Aamer Anwar addresses the MA Conference

Anwar: government wants to wipe miners' stories out of history

Geraldine Kendall, 08.11.2012
Human rights lawyer fears impact of cuts on social justice in museums
The work done by museums to improve social justice and equality is being threatened by government cuts, said human rights lawyer Aamer Anwar.

In a keynote speech at the Museums Association's conference in Edinburgh, Anwar said he was concerned at how museums that document the lives and civil rights struggles of minorities and working class people, such as the People’s History Museum and the National Coal Mining Museum for England, were being hit by cuts.

“The Tory government might well have put miners on the dole but it seems to me they now want to wipe them out of history,” said Anwar.

Anwar described the impact museums could have when they moved beyond neutrality and actively engaged with communities.

Of the International Museum of Slavery in his home city of Liverpool, he said: “That, for me, is a museum that was built with a mission, tied in with a community.

“At its heart was a rage that racists still walk the streets of Liverpool and the rest of the country, and that African and Caribbean people still live in poverty... It is hard to put into words actually what that museum meant for people in the community.”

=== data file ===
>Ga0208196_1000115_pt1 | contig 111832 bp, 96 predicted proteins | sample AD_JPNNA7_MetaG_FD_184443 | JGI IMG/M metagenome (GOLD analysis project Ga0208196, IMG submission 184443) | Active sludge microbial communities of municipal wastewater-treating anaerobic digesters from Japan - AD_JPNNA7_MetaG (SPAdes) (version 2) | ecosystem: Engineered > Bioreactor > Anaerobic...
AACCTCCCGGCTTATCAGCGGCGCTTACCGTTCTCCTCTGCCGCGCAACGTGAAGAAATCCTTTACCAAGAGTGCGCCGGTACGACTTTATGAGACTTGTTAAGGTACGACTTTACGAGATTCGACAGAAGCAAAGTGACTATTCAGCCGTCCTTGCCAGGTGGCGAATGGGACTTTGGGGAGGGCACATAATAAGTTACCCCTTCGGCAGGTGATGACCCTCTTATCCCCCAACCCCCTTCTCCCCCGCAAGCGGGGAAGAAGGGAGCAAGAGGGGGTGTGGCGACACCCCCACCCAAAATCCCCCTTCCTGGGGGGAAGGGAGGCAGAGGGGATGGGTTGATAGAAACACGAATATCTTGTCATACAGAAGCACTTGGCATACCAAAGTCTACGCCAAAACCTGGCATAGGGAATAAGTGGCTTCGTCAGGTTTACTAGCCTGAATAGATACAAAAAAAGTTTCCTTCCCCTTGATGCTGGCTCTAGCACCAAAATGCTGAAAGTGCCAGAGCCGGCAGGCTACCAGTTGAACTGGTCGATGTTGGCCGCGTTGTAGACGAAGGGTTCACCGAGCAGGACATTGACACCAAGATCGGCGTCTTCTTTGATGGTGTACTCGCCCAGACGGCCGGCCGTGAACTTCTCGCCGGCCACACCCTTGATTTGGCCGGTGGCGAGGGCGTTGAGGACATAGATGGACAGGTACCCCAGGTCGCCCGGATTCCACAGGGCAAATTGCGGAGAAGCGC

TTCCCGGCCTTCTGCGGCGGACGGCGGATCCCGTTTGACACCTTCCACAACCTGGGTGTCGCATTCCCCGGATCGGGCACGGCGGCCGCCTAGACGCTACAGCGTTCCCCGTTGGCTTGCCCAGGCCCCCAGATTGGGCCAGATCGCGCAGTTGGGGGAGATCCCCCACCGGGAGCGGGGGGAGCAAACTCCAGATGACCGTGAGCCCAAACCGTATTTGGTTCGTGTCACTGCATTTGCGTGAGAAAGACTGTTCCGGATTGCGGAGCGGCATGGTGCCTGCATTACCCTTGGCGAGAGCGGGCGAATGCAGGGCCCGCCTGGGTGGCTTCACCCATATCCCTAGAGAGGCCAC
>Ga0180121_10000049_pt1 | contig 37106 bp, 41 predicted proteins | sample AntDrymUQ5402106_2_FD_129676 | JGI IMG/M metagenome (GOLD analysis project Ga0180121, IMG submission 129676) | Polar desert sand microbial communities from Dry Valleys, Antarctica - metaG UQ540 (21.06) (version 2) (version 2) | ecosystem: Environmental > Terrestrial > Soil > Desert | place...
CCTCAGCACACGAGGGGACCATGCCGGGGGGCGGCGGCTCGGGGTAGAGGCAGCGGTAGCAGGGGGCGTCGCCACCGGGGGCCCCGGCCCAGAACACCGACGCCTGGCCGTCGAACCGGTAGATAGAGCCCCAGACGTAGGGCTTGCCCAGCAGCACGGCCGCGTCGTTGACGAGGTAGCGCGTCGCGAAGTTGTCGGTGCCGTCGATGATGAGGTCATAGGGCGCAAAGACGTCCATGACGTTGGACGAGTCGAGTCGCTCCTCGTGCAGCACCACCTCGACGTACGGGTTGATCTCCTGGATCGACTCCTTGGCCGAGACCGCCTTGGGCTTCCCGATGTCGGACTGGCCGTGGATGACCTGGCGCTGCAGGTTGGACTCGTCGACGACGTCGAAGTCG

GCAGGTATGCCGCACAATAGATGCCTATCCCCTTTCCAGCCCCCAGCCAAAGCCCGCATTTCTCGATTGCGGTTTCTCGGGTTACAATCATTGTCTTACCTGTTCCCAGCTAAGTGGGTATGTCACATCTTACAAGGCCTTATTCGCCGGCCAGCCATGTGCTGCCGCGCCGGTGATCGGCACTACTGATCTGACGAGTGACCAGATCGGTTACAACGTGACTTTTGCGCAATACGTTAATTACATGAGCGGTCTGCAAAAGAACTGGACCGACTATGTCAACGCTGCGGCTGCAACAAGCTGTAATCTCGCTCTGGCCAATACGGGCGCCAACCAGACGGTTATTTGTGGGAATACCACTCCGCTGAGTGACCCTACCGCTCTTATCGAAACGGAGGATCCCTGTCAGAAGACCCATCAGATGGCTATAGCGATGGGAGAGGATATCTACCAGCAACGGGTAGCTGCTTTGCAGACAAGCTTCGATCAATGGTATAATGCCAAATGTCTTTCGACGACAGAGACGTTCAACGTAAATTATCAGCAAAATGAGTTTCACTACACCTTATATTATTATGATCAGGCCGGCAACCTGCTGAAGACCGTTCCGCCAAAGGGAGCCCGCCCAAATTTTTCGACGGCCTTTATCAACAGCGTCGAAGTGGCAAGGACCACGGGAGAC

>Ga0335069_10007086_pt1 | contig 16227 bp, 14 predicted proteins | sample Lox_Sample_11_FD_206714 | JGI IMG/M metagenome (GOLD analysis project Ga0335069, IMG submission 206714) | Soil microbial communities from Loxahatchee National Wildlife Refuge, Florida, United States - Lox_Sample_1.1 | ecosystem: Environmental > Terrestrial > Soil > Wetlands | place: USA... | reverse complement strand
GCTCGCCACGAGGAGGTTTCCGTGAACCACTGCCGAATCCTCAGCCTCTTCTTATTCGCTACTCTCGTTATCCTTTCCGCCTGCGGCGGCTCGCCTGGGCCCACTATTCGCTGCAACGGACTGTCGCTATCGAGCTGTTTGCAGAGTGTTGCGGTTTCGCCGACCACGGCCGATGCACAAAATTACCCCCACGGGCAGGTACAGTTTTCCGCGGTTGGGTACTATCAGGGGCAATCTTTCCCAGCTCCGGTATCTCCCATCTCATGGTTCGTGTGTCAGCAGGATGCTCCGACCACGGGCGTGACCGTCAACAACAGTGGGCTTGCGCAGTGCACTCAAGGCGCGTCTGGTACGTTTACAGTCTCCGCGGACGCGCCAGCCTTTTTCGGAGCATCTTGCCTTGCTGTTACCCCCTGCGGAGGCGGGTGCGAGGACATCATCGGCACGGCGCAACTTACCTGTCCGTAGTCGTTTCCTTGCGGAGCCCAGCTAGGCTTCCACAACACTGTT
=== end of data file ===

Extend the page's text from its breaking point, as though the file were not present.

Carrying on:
Anwar highlighted the museum sector’s central role in linking parallels of the past to the present and challenging the hypocrisy apparent in historical narratives, citing how the reluctance of world leaders to offer refuge to Jewish people during world war two and their indifference to the genocide was shown up in the Imperial War Museum’s Holocaust exhibition.

Anwar also applauded museums for their progress in representing and engaging with diverse audiences: “Growing up I had a tendency to think of museums as the realm of middle classes and white people. That was what posh people did – Asian people were excluded.”

He was “surprised and moved”, he said, when he revisited museums with his one-year-old son and saw the work they were doing to reach out to communities.

“We need to shout from the rooftops that museums and art must be open to everyone,” he said. “It’s not a question of value for money.”

“If we can stick the Tories in a museum, that would be a positive result,” he added.